Unplugged data can also be hack-proof data

By Maggie Biggs, InfoWorld |  Networking

Unfortunately, implementing a wireless LAN does not relieve you from any of these usual security tasks. But the good news is that because administrators can either allow or deny access to one or more wireless end points at any given time, WLANs can support an additional layer of authentication management, which occurs before the user even sees a log-on screen.

Furthermore, administrators can configure settings on a WLAN that require end-users to input parameters such as radio domain, sub-channel ID, or frequency-related information. These extra parameters make an enormous difference when securing WLANs.

Of course, most companies are also concerned that hackers may gain network access and sniff the traffic on their systems. Sniffing and other attacks can easily be prevented with encryption, but many network managers do not expend the necessary resources to put this precaution in place. We understand that time, money, and expertise are short, but we urge administrators not to cut corners when it comes to this vital security measure, be your network of the wired or wireless variety.

Most typical WLAN solutions come with support for 64-bit encryption. You can also usually obtain 128-bit encryption as an optional purchase with your WLAN. It should be noted that WLAN encryption only protects data; it is still possible for sniffers to pick up headers in the traffic, although the severity of resulting security breaches are significantly limited by data encryption.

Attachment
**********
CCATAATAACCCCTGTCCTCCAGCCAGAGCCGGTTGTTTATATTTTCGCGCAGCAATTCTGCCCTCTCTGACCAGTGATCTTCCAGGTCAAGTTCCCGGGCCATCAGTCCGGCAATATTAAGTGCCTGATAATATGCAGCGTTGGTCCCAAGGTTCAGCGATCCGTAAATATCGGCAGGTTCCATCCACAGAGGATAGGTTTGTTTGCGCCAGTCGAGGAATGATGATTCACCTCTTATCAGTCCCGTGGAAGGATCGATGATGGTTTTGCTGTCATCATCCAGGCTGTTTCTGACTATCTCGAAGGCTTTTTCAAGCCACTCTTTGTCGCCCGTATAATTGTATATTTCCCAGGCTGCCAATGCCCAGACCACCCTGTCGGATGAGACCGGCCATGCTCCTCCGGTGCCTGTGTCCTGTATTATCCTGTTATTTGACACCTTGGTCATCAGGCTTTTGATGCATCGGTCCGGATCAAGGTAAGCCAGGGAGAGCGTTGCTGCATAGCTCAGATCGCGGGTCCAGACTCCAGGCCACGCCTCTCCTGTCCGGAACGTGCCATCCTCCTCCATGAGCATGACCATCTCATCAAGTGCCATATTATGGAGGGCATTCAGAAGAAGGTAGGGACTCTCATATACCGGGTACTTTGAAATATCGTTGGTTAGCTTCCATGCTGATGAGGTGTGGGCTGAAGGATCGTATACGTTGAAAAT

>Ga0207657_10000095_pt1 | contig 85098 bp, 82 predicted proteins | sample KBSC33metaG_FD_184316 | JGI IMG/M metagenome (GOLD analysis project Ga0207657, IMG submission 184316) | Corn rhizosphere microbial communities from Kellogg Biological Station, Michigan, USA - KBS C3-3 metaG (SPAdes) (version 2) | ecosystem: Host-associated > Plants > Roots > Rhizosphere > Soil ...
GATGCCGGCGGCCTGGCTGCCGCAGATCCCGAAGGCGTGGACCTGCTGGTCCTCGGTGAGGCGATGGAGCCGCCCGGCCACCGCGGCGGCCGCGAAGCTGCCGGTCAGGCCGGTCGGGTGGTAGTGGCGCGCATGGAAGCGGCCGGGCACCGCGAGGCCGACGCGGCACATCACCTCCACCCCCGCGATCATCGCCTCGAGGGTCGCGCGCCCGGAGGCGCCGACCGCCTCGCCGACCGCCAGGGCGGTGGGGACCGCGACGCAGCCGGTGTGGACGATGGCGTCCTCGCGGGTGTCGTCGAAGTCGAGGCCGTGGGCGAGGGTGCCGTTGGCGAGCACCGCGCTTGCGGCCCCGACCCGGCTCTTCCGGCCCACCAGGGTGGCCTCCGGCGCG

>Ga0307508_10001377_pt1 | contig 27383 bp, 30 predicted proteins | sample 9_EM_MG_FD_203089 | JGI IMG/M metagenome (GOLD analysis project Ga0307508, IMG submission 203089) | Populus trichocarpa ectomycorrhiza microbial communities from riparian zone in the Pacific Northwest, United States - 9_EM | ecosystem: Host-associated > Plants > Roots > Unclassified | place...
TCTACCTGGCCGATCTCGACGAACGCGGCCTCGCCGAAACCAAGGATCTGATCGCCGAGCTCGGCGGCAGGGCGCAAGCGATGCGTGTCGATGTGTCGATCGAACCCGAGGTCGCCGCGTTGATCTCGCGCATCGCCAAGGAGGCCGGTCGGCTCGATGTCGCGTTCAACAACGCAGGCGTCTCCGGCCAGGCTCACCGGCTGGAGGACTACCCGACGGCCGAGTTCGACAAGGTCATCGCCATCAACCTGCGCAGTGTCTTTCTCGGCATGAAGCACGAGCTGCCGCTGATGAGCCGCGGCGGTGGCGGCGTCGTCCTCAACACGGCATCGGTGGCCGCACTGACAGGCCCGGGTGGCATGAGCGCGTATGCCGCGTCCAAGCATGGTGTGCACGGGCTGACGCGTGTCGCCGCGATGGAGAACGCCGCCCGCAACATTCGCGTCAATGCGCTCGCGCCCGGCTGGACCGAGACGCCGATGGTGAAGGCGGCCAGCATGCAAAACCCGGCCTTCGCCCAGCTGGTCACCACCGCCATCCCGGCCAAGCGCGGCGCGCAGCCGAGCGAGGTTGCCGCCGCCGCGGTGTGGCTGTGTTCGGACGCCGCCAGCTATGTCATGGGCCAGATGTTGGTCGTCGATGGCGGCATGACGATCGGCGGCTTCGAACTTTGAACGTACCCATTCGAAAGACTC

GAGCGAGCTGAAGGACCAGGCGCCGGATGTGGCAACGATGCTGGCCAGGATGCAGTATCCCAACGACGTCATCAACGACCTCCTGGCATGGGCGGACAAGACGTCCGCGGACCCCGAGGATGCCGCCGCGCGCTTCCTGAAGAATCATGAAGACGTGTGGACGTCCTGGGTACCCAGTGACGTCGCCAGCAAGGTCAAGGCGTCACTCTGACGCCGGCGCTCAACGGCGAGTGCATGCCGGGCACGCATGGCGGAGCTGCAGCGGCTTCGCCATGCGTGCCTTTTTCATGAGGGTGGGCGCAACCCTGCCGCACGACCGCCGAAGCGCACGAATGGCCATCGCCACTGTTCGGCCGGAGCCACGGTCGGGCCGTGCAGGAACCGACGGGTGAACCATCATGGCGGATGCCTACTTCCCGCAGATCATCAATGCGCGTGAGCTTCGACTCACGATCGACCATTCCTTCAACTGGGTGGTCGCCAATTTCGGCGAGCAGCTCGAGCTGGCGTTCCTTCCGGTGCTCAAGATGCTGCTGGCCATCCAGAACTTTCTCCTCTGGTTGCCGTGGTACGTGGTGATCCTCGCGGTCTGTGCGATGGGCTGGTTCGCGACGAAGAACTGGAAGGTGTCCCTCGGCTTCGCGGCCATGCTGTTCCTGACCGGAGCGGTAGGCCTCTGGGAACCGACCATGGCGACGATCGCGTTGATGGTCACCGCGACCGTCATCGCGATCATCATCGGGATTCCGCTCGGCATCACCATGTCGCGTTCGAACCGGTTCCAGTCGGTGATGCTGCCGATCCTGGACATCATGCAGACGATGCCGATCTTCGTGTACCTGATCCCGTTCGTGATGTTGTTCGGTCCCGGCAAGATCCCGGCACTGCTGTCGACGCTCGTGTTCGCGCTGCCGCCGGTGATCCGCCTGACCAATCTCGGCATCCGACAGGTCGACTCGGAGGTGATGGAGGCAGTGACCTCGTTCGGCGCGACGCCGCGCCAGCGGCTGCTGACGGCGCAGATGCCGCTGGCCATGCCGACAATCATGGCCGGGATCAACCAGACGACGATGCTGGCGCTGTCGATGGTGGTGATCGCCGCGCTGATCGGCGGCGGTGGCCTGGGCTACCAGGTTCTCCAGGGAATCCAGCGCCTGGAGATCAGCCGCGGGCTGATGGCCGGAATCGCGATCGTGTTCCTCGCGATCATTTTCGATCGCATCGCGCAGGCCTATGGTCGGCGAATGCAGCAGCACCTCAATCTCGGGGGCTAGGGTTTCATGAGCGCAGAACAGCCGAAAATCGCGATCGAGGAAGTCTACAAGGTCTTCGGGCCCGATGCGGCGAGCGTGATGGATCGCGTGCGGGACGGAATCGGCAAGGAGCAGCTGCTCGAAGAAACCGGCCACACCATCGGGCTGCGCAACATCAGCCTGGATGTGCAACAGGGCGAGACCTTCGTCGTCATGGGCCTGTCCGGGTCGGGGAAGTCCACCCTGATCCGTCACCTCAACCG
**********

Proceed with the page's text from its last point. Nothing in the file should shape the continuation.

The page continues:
Scrambling airborne data

Perhaps the biggest fear that network administrators have when it comes to implementing a WLAN is that security breaches will occur while network traffic is airborne.

Great news for the fearful: The design of a WLAN's physical layer protects network traffic by using spread-spectrum technology, a security measure introduced by the military some 50 years ago. WLAN solutions that implement spread-spectrum technology resist noise and interference while reducing the threat of unauthorized detection.

When data is transmitted using spread-spectrum technologies, the signal is sent out across a broad range of frequencies at very low power. Of the several ways to implement spread-spectrum technologies, the two most popular and supported methods are direct sequence and frequency hopping.

Direct-sequence spread spectrum combines the sent data signal with a higher bit sequence known as a chipping code or a processing gain. In this scenario, each time a data bit is transmitted, it is interspersed with a specific string of bits.

Frequency-hopping spread spectrum works much the way its name implies. Data is transmitted via a signal that hops from frequency to frequency over time. A hopping code determines which frequencies will be used and in what order.

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